April 22, 2004

Big Brother and His Little Siblings

Pro et Contra is a series of public debates on technology an ethics at KTH. Today's subject was surveillance and society, framed in terms of Orwell's 1984 and with among others the national police commissioner Sten Heckscher, philosophy professor Sven-Ove Hansson and two of his grad students
and IT-strategist Pär Ström. It was a lovely example of Swedish conflict avoidance. The philosophers avoided being too normative, suggesting frameworks for judging surveillance as better and worse - not acceptable or unacceptable. Pär warned that we were entering into a 1984 world, but did little to suggest that anything could be done while Sten pointed out that intrustions into personal integrity might be necessary for the rule of law and legal security.

In the end, I was left with the impression that it was Sten who got to be normative because he was running things - a typical result when philosophers and debaters abandon normativity in the interest of preserving a cozy atmosphere and avoiding having to take a firm stand on complex and troubling questions.

Some of my thoughts:

The basic framing was in terms of Orwell's 1984, Boye's , Kallocain, Huxley's Brave New World and Bradbury's Fahrenheit 451: the canon of classic dystopias. It showed in the style of debate: the threat was always seen as the centralized information gathering powers of government, corporations and media, and the remedies always in the form of either laws and regulations, or technology. Very similar to the debates held around 1980 in Sweden as the integrity risks of computer databases were realized. But where were the new visions? David Brin, Bruce Sterling and Vernor Vinge have described new, potentially far
more worrysome aspects of ubiquitious surveillance. But these modern visions were alien to the debate.

The core assumption that is hard to shake is that power is scalar, something that can be measured along a simple scale of powerlessness to ultimate rulership, and that surveillance ability follows this scale. At most it is possible to recognize that there exists multiple independent groups exerting power, like the government, the corporations and the media (with internal hierarchies and divisions). They are the wardens watching from the panopticon one-way mirror central tower.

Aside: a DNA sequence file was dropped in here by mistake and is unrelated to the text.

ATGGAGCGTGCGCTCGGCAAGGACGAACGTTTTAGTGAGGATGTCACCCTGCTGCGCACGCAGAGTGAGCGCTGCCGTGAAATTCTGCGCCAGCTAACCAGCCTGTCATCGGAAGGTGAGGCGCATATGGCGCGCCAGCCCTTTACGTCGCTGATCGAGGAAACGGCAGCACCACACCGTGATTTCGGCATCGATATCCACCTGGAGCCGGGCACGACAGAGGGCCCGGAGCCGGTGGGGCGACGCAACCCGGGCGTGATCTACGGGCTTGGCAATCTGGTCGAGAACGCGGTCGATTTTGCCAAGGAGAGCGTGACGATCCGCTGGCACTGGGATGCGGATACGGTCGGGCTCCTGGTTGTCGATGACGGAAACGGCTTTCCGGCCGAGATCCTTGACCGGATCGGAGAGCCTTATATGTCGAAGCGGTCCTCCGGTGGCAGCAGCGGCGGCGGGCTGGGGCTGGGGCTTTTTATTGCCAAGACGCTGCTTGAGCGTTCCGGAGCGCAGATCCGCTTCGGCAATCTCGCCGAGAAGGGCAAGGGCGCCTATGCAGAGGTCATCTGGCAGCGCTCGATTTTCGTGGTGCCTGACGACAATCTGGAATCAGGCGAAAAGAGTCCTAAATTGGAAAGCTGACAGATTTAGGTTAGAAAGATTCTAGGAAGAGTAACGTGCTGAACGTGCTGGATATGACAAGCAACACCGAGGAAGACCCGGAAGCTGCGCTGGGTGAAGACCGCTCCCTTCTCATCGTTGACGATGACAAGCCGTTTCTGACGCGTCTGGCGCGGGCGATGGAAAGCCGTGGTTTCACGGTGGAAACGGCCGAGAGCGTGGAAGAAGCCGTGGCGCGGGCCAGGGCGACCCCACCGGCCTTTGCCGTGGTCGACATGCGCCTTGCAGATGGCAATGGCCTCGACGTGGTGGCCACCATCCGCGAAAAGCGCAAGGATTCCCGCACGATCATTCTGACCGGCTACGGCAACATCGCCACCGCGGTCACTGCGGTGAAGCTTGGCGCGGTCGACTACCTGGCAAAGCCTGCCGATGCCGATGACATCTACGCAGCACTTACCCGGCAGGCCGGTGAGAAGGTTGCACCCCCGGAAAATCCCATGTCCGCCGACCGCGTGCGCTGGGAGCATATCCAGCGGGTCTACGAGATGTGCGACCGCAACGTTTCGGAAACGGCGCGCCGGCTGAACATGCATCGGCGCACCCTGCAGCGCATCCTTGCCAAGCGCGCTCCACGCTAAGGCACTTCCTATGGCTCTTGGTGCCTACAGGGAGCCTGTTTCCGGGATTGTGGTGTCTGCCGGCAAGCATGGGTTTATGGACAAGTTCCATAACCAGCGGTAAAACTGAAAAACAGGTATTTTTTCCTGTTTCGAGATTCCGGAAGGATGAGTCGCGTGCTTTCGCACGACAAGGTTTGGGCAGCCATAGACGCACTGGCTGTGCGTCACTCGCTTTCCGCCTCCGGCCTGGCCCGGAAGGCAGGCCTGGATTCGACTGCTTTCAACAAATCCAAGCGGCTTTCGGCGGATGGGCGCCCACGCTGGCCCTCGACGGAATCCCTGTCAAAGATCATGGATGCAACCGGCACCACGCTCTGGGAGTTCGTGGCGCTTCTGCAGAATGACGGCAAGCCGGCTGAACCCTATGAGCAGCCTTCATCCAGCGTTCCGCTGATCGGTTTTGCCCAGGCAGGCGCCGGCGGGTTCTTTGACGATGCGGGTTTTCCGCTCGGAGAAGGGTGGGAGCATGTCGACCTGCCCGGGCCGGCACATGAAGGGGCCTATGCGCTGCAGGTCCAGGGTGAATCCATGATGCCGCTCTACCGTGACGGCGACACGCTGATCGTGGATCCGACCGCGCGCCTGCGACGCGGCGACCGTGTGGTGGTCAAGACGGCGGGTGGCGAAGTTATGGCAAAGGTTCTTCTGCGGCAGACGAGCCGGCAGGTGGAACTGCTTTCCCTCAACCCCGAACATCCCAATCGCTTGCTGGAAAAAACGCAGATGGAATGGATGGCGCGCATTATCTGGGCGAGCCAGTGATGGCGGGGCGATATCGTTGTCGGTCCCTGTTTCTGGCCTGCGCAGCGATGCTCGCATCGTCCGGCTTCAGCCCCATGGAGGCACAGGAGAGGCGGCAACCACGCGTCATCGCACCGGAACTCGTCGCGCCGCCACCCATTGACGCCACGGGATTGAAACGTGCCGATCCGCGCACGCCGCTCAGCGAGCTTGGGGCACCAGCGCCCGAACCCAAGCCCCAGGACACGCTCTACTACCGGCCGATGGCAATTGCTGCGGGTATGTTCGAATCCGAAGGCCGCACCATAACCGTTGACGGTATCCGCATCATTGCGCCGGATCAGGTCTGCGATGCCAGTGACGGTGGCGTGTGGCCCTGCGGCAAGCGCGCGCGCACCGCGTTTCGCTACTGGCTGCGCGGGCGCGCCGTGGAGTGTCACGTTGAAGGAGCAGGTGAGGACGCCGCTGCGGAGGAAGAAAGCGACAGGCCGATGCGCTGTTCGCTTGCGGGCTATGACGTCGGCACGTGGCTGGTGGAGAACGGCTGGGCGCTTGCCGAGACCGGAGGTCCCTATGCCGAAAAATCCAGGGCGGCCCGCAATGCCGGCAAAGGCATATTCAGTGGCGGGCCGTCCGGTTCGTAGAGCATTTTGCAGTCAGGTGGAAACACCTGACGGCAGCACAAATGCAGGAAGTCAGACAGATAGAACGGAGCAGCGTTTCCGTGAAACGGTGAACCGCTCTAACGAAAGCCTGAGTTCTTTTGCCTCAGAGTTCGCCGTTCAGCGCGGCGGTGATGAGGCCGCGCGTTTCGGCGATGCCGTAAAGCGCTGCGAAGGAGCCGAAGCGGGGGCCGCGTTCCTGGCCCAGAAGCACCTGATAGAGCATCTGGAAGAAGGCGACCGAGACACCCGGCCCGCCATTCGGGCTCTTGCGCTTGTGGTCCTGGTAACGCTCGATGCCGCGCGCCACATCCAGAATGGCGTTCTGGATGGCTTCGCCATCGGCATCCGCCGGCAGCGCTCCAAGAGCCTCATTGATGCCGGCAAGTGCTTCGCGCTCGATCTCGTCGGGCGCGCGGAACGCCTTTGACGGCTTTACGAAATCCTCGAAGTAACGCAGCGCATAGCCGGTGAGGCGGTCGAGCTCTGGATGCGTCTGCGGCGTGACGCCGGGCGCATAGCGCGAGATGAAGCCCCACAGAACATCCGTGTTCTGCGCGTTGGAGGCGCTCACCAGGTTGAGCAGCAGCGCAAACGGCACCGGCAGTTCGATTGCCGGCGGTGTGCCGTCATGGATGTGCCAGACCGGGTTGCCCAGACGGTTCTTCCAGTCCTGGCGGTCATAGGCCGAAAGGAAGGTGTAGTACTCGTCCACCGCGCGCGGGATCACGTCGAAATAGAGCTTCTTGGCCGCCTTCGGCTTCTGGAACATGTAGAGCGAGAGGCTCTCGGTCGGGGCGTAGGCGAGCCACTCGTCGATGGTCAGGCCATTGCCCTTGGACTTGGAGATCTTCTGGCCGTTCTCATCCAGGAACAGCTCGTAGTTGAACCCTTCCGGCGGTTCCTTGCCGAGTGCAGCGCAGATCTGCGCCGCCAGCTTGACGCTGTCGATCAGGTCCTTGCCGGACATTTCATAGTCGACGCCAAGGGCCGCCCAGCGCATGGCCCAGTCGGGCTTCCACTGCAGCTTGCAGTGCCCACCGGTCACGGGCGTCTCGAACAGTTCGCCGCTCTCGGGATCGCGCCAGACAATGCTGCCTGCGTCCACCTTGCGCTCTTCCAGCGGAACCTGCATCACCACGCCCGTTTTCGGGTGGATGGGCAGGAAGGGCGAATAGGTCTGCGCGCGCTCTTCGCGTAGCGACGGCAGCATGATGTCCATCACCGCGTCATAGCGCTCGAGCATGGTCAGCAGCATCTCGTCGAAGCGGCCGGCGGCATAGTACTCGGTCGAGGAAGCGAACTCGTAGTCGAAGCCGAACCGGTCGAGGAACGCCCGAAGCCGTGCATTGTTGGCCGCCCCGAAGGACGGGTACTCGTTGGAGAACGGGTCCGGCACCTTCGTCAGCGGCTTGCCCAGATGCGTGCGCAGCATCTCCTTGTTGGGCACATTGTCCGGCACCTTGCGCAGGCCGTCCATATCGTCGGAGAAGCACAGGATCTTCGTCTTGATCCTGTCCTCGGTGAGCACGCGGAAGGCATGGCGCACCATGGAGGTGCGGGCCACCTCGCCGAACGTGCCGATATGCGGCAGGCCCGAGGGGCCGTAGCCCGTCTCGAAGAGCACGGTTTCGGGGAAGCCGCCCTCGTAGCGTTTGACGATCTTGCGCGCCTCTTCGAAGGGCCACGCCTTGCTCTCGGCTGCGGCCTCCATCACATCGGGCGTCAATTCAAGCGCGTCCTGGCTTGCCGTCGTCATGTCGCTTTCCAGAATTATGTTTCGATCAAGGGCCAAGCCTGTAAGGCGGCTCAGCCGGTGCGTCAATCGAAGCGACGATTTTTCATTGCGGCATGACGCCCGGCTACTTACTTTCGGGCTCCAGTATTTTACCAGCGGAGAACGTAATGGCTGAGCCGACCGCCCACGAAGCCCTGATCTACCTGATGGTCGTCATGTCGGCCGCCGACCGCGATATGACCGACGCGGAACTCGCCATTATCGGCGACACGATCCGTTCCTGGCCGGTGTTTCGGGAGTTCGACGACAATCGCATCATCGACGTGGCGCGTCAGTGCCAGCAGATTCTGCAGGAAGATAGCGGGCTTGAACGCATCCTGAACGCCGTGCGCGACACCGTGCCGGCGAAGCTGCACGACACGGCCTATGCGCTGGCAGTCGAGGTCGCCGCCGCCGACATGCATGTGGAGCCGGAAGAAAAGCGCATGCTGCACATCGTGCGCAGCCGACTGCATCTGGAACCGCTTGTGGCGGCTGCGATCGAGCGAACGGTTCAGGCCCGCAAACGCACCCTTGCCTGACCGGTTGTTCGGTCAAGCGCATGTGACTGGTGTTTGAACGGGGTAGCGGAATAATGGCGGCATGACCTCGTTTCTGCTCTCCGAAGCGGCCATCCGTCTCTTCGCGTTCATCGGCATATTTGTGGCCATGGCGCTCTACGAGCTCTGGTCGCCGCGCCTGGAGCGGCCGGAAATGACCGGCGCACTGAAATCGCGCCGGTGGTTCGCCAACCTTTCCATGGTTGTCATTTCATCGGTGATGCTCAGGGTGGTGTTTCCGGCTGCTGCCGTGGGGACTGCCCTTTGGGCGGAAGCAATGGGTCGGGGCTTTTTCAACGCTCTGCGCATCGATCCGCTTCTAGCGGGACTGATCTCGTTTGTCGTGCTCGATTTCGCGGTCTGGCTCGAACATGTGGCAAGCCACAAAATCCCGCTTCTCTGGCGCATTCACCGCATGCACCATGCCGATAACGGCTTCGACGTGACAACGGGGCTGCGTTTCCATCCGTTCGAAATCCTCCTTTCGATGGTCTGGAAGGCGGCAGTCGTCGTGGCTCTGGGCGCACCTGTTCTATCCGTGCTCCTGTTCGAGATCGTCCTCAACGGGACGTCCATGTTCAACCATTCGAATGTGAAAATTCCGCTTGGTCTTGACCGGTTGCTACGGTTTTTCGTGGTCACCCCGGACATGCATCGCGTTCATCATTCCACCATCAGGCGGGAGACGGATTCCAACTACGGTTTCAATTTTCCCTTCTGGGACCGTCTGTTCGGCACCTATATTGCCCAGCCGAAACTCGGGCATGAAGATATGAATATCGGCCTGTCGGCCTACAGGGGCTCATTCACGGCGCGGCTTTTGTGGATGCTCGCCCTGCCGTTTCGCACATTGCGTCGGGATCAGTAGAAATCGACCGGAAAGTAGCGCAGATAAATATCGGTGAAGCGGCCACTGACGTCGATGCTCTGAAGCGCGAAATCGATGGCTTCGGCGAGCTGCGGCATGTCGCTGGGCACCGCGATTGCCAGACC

But the prisoners are all watching back. They might not see exactly what is going on in the tower, but the wardens cannot even open a window without allowing somebody to see some of what they are doing. They are getting constrained by the immense observing power of the public.

We are also seeing the emergence of micro powers. Pär showed a sociograph based on traffic analysis - I have done similar graphs as a hobby. With some training anybody can do data mining and public information intelligence gathering that can pick up sensitive information. Fans use the net to track celebrities collaboratively. Blogs act as distributed journalism. Wireless cameras are selling well on the net and political groups build maps of their opposition. That most people do not use these tools is of little matter; the point is that the entrance costs of becoming a surveillance power is decreasing and more and more groups are doing it in one way or another.

The debate is usually framed in terms of protecting the privacy/integrity of people while achieving other social goods like justice, freedom of contract between employers and employees, openness etc. But this balance is assumed to be set by a central decision. While the surveillance powers of the police and employers can be regulated in this way, it is far harder to achieve it among a heterogenous, international and diffuse mass of mini-powers that rapidly adapt to changing technology. It is of course possible to ban the use of private monitoring, but if the ways monitoring are done change fast enough and are highly diverse the ban becomes unenforceable. In the long run, if nothing changed, a dynamic balance would likely emerge with the right amount of social norms, regulations and leeway for a working society with advanced surveillance. But as things are changing fast this balance will not appear. Worse, rapidly introducing regulations in a panic against the changes tend to freeze current ideas and imbalances in place in slowly adapting rules that may rapidly become irrelevant and undermine legal security.